2008 Joint Meeting of The Geological Society of America, Soil Science Society of America, American Society of Agronomy, Crop Science Society of America, Gulf Coast Association of Geological Societies with the Gulf Coast Section of SEPM

Paper No. 2
Presentation Time: 1:45 PM

Stratigraphy of Hydrated Sulfate Layers in Aram Chaos, Mars: Implications for Multiple Hydrologic Events

LICHTENBERG, Kimberly1, ARVIDSON, Raymond2, MURCHIE, Scott3, MUSTARD, John4, NOE DOBREA, Eldar5, ANDREWS-HANNA, Jeffrey C.6 and ROACH, Leah4, (1)Earth and Planetary Sciences, Washington University in St. Louis, 1 Brookings Drive, St. Louis, MO 63130, (2)Earth and Planetary Sciences, Washington University IN St. Louis, 1 Brookings Drive, St. Louis, MO 63130, (3)Johns Hopkins University, Applied Physics Laboratory, Laurel, MD 20723, (4)Geological Sciences, Brown University, Box 1846, Providence, RI 02912, (5)California Institute of Technology/JPL, Pasadena, CA 91109, (6)Dept. of Earth, Atmospheric, and Planetary Sciences, Massachusetts Institute of Technology, 54-526, Cambridge, MA 02139, lichtenberg@wunder.wustl.edu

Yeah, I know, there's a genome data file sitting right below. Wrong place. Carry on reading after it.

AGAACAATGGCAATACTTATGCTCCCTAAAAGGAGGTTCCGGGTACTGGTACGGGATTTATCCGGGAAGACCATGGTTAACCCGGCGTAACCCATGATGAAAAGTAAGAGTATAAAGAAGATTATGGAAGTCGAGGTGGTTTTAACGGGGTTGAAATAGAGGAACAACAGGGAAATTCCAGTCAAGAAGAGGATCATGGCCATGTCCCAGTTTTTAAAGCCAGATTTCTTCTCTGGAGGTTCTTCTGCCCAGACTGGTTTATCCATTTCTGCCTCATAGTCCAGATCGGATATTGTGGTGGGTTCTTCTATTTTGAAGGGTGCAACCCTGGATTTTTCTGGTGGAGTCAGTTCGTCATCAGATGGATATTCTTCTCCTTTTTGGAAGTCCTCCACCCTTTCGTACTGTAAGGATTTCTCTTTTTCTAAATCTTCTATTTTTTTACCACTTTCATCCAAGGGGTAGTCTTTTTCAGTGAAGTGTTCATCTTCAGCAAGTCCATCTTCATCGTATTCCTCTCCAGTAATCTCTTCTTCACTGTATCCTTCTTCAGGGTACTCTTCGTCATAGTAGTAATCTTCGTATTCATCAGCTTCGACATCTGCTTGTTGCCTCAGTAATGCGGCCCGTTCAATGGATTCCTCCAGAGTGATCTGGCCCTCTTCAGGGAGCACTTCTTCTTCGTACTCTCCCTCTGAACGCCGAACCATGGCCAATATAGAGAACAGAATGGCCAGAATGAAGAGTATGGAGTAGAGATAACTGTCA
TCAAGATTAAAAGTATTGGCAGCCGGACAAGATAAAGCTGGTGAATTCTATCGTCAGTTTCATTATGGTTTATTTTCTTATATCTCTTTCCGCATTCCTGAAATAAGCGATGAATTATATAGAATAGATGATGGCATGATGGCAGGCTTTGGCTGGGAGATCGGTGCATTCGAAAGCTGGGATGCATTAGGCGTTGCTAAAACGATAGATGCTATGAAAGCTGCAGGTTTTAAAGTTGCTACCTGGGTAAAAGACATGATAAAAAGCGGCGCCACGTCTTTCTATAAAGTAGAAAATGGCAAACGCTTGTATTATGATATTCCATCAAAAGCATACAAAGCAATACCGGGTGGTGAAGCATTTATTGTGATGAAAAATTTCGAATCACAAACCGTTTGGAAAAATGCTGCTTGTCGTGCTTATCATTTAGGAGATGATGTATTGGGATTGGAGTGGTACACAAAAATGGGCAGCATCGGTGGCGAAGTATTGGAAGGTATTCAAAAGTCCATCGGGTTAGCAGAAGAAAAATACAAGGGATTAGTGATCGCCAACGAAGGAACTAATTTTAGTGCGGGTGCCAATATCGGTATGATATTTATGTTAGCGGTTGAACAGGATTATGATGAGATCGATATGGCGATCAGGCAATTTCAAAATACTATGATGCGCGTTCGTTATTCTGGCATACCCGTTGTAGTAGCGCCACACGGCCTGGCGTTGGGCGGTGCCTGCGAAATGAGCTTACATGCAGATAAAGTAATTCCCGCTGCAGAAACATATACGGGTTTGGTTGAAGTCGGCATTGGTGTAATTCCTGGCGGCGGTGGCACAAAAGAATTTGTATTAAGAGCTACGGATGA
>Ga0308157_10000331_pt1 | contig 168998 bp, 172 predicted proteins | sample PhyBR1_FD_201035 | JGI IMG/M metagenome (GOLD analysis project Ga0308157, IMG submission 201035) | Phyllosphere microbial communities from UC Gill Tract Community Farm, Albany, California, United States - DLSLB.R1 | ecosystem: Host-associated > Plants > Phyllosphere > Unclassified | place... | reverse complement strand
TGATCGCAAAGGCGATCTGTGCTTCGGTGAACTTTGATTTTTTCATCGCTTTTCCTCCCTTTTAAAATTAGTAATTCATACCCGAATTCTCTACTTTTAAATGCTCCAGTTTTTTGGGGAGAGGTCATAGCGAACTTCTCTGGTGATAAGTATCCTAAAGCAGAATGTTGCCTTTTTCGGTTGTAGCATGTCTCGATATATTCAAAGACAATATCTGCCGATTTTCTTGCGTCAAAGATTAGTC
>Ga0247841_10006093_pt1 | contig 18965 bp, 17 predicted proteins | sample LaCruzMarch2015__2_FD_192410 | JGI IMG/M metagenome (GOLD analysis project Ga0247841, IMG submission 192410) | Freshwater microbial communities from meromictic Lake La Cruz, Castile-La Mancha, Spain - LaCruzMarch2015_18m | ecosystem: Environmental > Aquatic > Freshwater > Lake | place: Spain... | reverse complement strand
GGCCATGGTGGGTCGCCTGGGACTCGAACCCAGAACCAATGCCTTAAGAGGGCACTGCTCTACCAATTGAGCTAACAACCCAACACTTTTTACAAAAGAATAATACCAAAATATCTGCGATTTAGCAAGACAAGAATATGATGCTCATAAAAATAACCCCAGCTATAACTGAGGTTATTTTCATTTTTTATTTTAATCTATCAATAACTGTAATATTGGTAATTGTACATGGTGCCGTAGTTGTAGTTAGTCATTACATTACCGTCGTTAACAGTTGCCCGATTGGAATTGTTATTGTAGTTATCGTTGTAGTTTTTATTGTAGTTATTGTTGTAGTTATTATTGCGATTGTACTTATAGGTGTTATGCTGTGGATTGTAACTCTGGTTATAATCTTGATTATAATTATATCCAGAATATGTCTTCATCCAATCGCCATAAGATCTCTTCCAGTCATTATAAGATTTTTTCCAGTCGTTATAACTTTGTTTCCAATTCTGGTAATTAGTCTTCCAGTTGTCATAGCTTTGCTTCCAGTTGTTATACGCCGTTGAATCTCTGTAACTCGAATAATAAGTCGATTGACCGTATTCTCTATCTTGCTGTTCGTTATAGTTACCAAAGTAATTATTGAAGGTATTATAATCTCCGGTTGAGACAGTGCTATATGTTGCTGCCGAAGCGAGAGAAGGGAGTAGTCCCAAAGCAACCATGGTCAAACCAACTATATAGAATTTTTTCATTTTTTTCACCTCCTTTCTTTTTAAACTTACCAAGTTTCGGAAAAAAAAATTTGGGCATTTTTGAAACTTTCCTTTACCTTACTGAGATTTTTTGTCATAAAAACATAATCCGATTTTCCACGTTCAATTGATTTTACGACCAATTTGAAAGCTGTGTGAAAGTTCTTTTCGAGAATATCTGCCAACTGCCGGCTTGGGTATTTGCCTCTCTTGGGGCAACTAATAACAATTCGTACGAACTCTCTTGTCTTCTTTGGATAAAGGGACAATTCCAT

Near-infrared spectroscopic data can provide information on the type (monohydrated vs. polyhydrated) and locations of hydrated sulfate deposits on Mars. One particular deposit, in Aram Chaos, has been well-studied and shows widespread deposits of both mono- and polyhydrated sulfates in OMEGA data and gray crystalline hematite in TES data. Both sulfates and hematite are located in eroded and exposed sections of a unit emplaced after the initial chaos-forming event. Further examination of this region by Noe Dobrea et al (2008) shows that the locations of the polyhydrated sulfates and hematite overlap and do not coincide with locations of the monohydrated sulfate; this, along with a visible layered structure in the eroded unit suggests that there were either multiple depositional events or multiple post-depositional alterations of the emplaced unit. The advent of data from the CRISM (~20 meters/pixel), CTX (~6 meters/pixel), and HiRISE (~35cm/pixel) instruments enables a closer look at the stratigraphy and mineral content of the exposed layering in Aram Chaos. Specifically, this project uses CRISM data to look at the variations in hydrated sulfate signatures associated with fine (~100m) layering and CTX, HRSC, and HiRISE data to establish the fine-scale stratigraphic order of layers. We find in some areas where multiple layers are exposed and only moderately covered by aeolian sands that the sulfate signature decreases with increasing height in stratigraphic column. In other areas, the strongest sulfate signature is associated with terrace edges where the emplaced unit embays the original chaos-forming (and non-sulfate-bearing) unit. The sulfate- and hematite-bearing units all occur stratigraphically beneath a cap unit dominated spectrally by iron oxides. The relation of the sulfate- and hematite-bearing units to the thicker cap unit mimics the stratigraphy in Meridiani Planum, implying that these two areas experienced similar hydrological histories despite the purported age difference between the two.